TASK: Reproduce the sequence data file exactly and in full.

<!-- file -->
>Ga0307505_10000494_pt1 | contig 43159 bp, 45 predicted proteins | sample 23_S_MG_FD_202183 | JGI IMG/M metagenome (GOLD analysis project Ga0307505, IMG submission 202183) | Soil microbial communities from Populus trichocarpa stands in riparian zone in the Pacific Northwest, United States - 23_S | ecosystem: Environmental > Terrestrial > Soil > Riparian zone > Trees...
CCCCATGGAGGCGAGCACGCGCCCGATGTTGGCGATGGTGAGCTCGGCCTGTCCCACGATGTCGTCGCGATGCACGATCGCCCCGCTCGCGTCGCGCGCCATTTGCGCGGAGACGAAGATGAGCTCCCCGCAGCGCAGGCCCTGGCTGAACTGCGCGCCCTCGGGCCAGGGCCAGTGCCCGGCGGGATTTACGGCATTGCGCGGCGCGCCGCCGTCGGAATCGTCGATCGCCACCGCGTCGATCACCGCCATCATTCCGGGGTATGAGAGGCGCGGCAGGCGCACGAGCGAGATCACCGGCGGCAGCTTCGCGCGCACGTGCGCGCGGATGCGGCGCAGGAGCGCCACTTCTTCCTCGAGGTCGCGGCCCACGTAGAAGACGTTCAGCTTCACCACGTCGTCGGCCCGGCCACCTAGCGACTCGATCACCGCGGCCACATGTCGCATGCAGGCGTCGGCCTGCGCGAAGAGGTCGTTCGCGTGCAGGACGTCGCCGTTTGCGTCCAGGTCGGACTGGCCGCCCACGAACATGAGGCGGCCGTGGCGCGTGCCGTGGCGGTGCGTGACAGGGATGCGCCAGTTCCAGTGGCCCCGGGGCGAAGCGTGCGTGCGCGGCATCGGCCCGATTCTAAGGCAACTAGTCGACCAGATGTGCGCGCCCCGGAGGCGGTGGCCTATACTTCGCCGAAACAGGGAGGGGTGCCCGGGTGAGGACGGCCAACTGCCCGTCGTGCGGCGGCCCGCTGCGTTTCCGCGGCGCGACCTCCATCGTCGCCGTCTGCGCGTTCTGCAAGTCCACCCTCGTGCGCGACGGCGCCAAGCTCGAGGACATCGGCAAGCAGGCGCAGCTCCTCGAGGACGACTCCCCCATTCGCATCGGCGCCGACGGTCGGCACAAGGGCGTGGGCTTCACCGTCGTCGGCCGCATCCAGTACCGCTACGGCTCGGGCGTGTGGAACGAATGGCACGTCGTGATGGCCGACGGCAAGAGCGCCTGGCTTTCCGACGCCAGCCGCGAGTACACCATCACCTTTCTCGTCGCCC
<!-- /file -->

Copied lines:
>Ga0307505_10000494_pt1 | contig 43159 bp, 45 predicted proteins | sample 23_S_MG_FD_202183 | JGI IMG/M metagenome (GOLD analysis project Ga0307505, IMG submission 202183) | Soil microbial communities from Populus trichocarpa stands in riparian zone in the Pacific Northwest, United States - 23_S | ecosystem: Environmental > Terrestrial > Soil > Riparian zone > Trees...
CCCCATGGAGGCGAGCACGCGCCCGATGTTGGCGATGGTGAGCTCGGCCTGTCCCACGATGTCGTCGCGATGCACGATCGCCCCGCTCGCGTCGCGCGCCATTTGCGCGGAGACGAAGATGAGCTCCCCGCAGCGCAGGCCCTGGCTGAACTGCGCGCCCTCGGGCCAGGGCCAGTGCCCGGCGGGATTTACGGCATTGCGCGGCGCGCCGCCGTCGGAATCGTCGATCGCCACCGCGTCGATCACCGCCATCATTCCGGGGTATGAGAGGCGCGGCAGGCGCACGAGCGAGATCACCGGCGGCAGCTTCGCGCGCACGTGCGCGCGGATGCGGCGCAGGAGCGCCACTTCTTCCTCGAGGTCGCGGCCCACGTAGAAGACGTTCAGCTTCACCACGTCGTCGGCCCGGCCACCTAGCGACTCGATCACCGCGGCCACATGTCGCATGCAGGCGTCGGCCTGCGCGAAGAGGTCGTTCGCGTGCAGGACGTCGCCGTTTGCGTCCAGGTCGGACTGGCCGCCCACGAACATGAGGCGGCCGTGGCGCGTGCCGTGGCGGTGCGTGACAGGGATGCGCCAGTTCCAGTGGCCCCGGGGCGAAGCGTGCGTGCGCGGCATCGGCCCGATTCTAAGGCAACTAGTCGACCAGATGTGCGCGCCCCGGAGGCGGTGGCCTATACTTCGCCGAAACAGGGAGGGGTGCCCGGGTGAGGACGGCCAACTGCCCGTCGTGCGGCGGCCCGCTGCGTTTCCGCGGCGCGACCTCCATCGTCGCCGTCTGCGCGTTCTGCAAGTCCACCCTCGTGCGCGACGGCGCCAAGCTCGAGGACATCGGCAAGCAGGCGCAGCTCCTCGAGGACGACTCCCCCATTCGCATCGGCGCCGACGGTCGGCACAAGGGCGTGGGCTTCACCGTCGTCGGCCGCATCCAGTACCGCTACGGCTCGGGCGTGTGGAACGAATGGCACGTCGTGATGGCCGACGGCAAGAGCGCCTGGCTTTCCGACGCCAGCCGCGAGTACACCATCACCTTTCTCGTCGCCC